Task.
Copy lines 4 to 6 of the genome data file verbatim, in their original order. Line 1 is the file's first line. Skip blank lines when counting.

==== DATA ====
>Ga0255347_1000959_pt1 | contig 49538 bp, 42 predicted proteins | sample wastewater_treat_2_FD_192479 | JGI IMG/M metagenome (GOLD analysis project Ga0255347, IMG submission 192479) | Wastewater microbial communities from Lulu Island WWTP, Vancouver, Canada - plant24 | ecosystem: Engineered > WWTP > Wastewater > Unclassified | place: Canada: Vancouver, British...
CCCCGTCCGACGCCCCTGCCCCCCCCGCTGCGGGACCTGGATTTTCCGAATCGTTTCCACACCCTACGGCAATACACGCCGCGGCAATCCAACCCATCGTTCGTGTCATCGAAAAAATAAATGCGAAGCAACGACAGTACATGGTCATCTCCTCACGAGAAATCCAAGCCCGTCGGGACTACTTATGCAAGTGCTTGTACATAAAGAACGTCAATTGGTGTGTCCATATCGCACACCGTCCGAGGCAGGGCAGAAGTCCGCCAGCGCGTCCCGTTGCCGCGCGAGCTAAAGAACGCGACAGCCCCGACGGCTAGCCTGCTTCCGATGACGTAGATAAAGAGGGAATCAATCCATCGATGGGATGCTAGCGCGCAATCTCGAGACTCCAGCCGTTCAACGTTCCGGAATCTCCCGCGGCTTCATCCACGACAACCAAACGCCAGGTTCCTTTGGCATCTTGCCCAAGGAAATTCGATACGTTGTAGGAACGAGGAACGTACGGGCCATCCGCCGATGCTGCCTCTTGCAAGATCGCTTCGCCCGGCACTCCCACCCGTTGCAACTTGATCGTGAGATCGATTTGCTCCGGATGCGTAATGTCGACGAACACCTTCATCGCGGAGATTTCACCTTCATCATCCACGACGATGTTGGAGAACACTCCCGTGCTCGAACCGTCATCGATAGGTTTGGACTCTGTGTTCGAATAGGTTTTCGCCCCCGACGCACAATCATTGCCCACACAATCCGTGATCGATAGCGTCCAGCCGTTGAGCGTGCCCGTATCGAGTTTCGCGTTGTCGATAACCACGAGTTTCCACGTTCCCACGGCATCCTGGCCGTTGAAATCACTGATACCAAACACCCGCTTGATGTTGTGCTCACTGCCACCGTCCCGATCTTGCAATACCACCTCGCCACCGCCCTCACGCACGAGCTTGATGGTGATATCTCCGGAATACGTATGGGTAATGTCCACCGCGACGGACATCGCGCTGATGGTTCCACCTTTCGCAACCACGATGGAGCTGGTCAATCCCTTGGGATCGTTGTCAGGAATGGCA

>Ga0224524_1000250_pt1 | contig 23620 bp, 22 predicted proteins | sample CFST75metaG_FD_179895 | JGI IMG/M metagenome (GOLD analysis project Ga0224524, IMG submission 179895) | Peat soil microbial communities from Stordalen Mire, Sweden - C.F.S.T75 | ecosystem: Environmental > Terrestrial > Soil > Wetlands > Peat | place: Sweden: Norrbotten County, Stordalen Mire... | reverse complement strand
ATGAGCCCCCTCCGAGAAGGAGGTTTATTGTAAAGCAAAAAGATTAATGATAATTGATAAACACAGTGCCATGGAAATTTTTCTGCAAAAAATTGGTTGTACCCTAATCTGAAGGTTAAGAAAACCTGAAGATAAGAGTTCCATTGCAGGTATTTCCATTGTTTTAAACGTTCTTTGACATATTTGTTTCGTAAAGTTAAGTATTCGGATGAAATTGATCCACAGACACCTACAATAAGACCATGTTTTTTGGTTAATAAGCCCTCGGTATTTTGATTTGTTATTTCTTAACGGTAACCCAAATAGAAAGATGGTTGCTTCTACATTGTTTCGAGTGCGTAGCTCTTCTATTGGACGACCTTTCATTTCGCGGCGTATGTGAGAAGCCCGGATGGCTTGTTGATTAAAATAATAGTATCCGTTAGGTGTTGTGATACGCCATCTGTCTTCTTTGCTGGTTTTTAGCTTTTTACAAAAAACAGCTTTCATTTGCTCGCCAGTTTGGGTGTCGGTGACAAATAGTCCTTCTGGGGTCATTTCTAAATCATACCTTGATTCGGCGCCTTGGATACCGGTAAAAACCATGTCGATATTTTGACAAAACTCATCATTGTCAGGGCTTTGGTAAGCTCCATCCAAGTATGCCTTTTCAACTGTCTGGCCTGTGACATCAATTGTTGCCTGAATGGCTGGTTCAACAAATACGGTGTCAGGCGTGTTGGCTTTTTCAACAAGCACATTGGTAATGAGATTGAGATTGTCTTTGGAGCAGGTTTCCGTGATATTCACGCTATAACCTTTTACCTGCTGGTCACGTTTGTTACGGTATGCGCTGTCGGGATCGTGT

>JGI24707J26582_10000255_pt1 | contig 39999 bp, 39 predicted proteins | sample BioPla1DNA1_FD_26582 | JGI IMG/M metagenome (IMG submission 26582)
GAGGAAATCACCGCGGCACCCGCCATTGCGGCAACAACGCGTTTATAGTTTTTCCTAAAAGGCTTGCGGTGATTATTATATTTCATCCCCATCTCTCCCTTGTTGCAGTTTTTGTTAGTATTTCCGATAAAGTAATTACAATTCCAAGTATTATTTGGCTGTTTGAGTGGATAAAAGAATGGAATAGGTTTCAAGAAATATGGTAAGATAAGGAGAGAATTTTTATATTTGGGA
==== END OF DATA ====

ATGAGCCCCCTCCGAGAAGGAGGTTTATTGTAAAGCAAAAAGATTAATGATAATTGATAAACACAGTGCCATGGAAATTTTTCTGCAAAAAATTGGTTGTACCCTAATCTGAAGGTTAAGAAAACCTGAAGATAAGAGTTCCATTGCAGGTATTTCCATTGTTTTAAACGTTCTTTGACATATTTGTTTCGTAAAGTTAAGTATTCGGATGAAATTGATCCACAGACACCTACAATAAGACCATGTTTTTTGGTTAATAAGCCCTCGGTATTTTGATTTGTTATTTCTTAACGGTAACCCAAATAGAAAGATGGTTGCTTCTACATTGTTTCGAGTGCGTAGCTCTTCTATTGGACGACCTTTCATTTCGCGGCGTATGTGAGAAGCCCGGATGGCTTGTTGATTAAAATAATAGTATCCGTTAGGTGTTGTGATACGCCATCTGTCTTCTTTGCTGGTTTTTAGCTTTTTACAAAAAACAGCTTTCATTTGCTCGCCAGTTTGGGTGTCGGTGACAAATAGTCCTTCTGGGGTCATTTCTAAATCATACCTTGATTCGGCGCCTTGGATACCGGTAAAAACCATGTCGATATTTTGACAAAACTCATCATTGTCAGGGCTTTGGTAAGCTCCATCCAAGTATGCCTTTTCAACTGTCTGGCCTGTGACATCAATTGTTGCCTGAATGGCTGGTTCAACAAATACGGTGTCAGGCGTGTTGGCTTTTTCAACAAGCACATTGGTAATGAGATTGAGATTGTCTTTGGAGCAGGTTTCCGTGATATTCACGCTATAACCTTTTACCTGCTGGTCACGTTTGTTACGGTATGCGCTGTCGGGATCGTGT

>JGI24707J26582_10000255_pt1 | contig 39999 bp, 39 predicted proteins | sample BioPla1DNA1_FD_26582 | JGI IMG/M metagenome (IMG submission 26582)
GAGGAAATCACCGCGGCACCCGCCATTGCGGCAACAACGCGTTTATAGTTTTTCCTAAAAGGCTTGCGGTGATTATTATATTTCATCCCCATCTCTCCCTTGTTGCAGTTTTTGTTAGTATTTCCGATAAAGTAATTACAATTCCAAGTATTATTTGGCTGTTTGAGTGGATAAAAGAATGGAATAGGTTTCAAGAAATATGGTAAGATAAGGAGAGAATTTTTATATTTGGGA